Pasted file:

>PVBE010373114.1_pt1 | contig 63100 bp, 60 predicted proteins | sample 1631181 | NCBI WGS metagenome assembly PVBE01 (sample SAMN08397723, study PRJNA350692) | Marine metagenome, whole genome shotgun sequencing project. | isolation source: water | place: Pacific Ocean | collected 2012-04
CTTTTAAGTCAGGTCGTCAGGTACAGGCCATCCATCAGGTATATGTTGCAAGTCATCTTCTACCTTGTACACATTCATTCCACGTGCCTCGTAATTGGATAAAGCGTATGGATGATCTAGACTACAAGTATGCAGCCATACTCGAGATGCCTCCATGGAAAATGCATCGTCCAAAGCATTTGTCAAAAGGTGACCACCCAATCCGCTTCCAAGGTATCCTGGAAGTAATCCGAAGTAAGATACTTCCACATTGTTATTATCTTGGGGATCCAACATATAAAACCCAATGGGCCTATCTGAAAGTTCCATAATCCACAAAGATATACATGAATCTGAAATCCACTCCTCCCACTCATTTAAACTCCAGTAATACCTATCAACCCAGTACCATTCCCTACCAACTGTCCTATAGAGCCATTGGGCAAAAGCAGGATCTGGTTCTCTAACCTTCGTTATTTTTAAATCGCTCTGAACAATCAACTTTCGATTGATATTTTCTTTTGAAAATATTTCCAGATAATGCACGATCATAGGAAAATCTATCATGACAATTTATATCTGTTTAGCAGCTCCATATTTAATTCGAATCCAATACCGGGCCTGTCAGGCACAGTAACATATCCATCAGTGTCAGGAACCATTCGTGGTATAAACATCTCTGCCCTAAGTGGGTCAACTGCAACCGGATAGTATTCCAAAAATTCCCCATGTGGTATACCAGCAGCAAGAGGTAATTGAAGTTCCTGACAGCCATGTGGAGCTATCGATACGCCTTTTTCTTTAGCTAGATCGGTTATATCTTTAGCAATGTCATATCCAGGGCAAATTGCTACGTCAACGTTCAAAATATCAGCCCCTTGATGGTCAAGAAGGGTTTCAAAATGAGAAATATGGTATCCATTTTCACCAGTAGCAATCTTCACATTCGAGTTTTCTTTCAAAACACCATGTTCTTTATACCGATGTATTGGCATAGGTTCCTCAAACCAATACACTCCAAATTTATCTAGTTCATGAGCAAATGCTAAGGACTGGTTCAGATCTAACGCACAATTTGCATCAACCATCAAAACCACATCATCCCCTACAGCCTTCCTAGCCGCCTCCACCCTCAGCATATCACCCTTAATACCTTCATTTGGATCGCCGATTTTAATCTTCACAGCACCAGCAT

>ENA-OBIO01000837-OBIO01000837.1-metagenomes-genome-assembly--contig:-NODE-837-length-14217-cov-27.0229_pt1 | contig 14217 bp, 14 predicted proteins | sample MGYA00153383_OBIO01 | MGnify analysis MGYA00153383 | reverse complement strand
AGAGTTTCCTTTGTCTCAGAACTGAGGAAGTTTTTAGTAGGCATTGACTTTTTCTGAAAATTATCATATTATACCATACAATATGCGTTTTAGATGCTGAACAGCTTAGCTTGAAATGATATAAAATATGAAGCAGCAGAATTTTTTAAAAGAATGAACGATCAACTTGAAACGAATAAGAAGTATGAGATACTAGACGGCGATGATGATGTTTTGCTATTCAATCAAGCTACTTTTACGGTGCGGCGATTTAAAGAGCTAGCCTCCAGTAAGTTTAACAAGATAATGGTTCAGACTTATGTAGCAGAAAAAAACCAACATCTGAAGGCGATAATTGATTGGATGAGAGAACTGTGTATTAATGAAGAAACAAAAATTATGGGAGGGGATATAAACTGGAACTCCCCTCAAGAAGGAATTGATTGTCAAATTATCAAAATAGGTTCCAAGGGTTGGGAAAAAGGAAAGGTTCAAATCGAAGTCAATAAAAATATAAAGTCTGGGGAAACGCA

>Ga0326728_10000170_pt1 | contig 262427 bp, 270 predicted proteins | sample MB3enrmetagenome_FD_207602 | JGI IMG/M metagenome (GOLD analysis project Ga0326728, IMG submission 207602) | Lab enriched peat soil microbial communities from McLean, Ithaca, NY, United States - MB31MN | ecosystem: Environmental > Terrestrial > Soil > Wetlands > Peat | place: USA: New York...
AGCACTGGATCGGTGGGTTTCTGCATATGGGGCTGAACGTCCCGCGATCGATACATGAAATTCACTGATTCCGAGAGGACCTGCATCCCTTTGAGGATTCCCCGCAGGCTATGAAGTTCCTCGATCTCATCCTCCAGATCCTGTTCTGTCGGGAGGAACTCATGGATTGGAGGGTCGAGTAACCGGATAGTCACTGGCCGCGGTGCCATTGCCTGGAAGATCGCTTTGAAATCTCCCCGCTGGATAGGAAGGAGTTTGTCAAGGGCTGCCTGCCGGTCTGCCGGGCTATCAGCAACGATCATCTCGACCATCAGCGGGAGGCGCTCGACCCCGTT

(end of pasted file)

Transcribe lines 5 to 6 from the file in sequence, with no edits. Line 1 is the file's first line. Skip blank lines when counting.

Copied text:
>Ga0326728_10000170_pt1 | contig 262427 bp, 270 predicted proteins | sample MB3enrmetagenome_FD_207602 | JGI IMG/M metagenome (GOLD analysis project Ga0326728, IMG submission 207602) | Lab enriched peat soil microbial communities from McLean, Ithaca, NY, United States - MB31MN | ecosystem: Environmental > Terrestrial > Soil > Wetlands > Peat | place: USA: New York...
AGCACTGGATCGGTGGGTTTCTGCATATGGGGCTGAACGTCCCGCGATCGATACATGAAATTCACTGATTCCGAGAGGACCTGCATCCCTTTGAGGATTCCCCGCAGGCTATGAAGTTCCTCGATCTCATCCTCCAGATCCTGTTCTGTCGGGAGGAACTCATGGATTGGAGGGTCGAGTAACCGGATAGTCACTGGCCGCGGTGCCATTGCCTGGAAGATCGCTTTGAAATCTCCCCGCTGGATAGGAAGGAGTTTGTCAAGGGCTGCCTGCCGGTCTGCCGGGCTATCAGCAACGATCATCTCGACCATCAGCGGGAGGCGCTCGACCCCGTT